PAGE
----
NC State Extension Publications

Description and Biology

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Spiny elm caterpillars, Nymphalis antiopa, the immatures of the mourning cloak butterfly, are relatively large, spiny caterpillars. Even though they have a common name, the caterpillars are rarely reported in North Carolina. These caterpillars usually feed in groups defoliating one branch before moving to the next. They feed for about 5 to 6 weeks and grow to 2 inches long. The velvety black body is covered with tiny white speckles. A row of eight conspicuous red spots runs down the back between conspicuous spines. Because the caterpillars are covered with spines, people often mistakenly assume that they sting (they don't). When the caterpillars have finished feeding, they scatter to hang from a branch and transform into a chrysalis from which an adult mourning cloak butterfly emerges about 3 weeks later. The chrysalis more or less resembles a mottled, brown, dead leaf. We have two broods each year from May to June and again in July and August. Mourning cloak butterflies overwinter in tree cavities, wood piles, hidden behind bark flaps, and in other protected sites. Some few overwinter as a chrysalides. During warm days in late winter mourning cloak butterflies sometimes emerge and fly. Shortly after the first new growth emerges on elms, females lay eggs in a ring around small twigs and branches. Mourning cloak butterflies are beautiful although somewhat somber. These butterflies have rich brown wings with yellow borders and rows of blue spots. The mourning cloak butterfly was named for the white or yellow band around the outside edge of the cloak worn during periods of mourning in medieval Germany and Scandinavia.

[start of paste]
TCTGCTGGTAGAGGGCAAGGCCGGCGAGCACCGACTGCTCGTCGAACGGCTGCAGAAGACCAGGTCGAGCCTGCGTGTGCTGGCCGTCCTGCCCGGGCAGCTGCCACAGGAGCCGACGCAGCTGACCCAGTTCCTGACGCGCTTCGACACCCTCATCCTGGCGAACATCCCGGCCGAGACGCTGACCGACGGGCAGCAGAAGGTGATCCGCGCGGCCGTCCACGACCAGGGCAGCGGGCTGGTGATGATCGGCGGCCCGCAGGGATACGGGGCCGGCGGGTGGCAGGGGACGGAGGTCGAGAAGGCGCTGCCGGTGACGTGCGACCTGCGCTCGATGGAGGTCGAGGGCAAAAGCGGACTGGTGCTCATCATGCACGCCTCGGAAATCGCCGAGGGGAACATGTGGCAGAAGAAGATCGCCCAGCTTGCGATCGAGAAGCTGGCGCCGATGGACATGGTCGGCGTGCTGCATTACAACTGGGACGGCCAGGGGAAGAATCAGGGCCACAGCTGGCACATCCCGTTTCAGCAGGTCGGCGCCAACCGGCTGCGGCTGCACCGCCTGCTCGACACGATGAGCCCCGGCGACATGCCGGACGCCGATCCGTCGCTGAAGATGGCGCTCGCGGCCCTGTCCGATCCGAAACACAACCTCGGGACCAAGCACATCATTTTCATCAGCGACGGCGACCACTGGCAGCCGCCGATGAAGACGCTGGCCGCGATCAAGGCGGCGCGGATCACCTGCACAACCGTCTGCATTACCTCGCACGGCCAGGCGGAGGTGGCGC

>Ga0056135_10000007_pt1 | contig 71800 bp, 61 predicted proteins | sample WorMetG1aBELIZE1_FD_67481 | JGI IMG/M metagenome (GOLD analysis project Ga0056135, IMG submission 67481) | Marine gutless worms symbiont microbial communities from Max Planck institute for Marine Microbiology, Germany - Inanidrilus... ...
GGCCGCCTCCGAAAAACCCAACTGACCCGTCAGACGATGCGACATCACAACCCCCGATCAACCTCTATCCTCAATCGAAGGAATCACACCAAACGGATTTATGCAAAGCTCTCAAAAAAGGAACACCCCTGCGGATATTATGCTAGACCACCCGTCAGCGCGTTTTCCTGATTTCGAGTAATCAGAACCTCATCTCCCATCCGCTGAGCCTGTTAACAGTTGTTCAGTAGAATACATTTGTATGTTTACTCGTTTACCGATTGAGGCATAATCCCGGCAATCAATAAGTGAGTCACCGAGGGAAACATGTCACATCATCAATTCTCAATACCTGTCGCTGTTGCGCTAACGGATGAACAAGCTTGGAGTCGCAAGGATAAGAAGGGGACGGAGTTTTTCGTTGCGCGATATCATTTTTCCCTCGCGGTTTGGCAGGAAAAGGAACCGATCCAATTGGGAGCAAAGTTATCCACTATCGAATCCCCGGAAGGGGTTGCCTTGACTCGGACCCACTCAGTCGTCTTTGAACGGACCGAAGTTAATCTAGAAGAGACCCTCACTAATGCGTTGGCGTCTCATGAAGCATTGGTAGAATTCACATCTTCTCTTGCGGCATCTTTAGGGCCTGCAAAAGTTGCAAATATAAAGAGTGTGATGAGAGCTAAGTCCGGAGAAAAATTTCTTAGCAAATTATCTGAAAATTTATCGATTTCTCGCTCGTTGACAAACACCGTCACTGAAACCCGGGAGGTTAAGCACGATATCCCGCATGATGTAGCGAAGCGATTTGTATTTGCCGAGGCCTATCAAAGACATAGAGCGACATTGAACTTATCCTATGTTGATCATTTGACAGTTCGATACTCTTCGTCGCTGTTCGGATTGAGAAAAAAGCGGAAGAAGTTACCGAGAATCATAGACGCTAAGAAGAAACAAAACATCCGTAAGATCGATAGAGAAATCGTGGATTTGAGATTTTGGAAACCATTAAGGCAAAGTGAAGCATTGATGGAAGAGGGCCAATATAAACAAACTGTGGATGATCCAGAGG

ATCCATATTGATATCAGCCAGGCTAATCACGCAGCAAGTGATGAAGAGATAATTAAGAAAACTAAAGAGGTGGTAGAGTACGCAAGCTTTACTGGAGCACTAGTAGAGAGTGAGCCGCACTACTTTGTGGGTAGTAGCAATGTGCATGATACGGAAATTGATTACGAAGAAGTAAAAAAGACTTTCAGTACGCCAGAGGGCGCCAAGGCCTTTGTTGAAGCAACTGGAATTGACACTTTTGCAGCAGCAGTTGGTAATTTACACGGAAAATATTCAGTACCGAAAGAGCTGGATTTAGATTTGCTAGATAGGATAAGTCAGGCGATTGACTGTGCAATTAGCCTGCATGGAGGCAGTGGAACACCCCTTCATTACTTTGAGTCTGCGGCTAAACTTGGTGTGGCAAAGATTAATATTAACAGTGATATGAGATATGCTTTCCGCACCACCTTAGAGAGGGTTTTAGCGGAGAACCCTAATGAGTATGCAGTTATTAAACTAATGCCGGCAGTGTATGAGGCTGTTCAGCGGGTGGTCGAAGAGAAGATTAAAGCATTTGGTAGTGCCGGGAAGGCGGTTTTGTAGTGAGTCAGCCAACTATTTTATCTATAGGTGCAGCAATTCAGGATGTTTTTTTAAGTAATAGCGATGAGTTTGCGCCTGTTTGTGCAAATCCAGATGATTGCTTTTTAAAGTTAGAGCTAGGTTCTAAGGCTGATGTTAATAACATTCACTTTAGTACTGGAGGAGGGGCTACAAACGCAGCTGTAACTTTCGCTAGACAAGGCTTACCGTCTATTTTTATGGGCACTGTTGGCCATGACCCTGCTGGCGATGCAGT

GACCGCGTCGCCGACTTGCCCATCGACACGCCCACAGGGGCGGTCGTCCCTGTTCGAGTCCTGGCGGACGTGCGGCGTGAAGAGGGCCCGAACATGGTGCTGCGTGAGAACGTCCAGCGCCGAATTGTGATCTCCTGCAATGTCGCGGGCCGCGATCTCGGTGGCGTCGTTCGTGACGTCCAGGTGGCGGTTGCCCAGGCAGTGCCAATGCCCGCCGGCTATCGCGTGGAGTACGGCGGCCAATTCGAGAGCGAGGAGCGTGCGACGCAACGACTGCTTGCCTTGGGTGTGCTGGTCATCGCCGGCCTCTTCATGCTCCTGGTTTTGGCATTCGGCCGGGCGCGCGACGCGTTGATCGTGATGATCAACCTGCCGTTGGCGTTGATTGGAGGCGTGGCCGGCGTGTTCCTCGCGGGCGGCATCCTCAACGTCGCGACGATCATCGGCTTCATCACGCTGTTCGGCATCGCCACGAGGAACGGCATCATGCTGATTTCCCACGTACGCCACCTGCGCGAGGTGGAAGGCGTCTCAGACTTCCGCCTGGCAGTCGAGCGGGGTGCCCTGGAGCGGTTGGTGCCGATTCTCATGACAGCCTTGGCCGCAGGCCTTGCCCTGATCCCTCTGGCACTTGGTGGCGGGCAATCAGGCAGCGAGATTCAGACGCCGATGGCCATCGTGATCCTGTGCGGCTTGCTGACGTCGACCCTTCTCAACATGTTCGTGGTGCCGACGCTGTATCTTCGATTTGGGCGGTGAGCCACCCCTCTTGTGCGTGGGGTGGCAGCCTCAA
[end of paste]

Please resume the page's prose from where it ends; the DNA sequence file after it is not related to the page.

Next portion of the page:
mourning cloak butterflies

The yellow markings of mourning cloak butterflies often fade to almost white.

spiny elm caterpillar

The red spots, white speckles, and spines define the spiny elm caterpillar.

eggs in a mass, spiny elm caterpillars

Because mourning cloak butterflies lay their eggs in a mass, spiny elm caterpillars often occur in bunches.

Spiny elm caterpillars hang down just befor

Spiny elm caterpillars hang down just before pupating into a chrysalis.

spiny elm caterpillar chrysalis resembles a dead leaf

This spiny elm caterpillar chrysalis resembles a dead leaf.

Host Plants

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As the name implies, spiny elm caterpillars feed on the foliage of elm trees, but they also feed on willow, birch, cottonwood and hackberry.

Residential Recommendations

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Because of our long growing season, our elm and other shade trees are normally tolerant of some defoliation, especially early in the season. Control efforts are unnecessary if only a few larval caterpillars are present. Established trees can tolerate the rare defoliation caused by these caterpillars. In the rare event of very high spiny elm caterpillar populations, it may feel necessary to control the worms. Most insecticides labeled for residential landscapes should give more than adequate control. Treat small caterpillars as soon as they are noticed for best results. Consider removing the caterpillars by handpicking or pruning if the tree is small enough to do so without having to use a ladder.

Other Resources

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For assistance with a specific problem, contact your local Cooperative Extension center.

This factsheet has not been peer reviewed.

Author

Professor Emeritus
Entomology & Plant Pathology

Publication date: July 9, 2020
Revised: July 9, 2020

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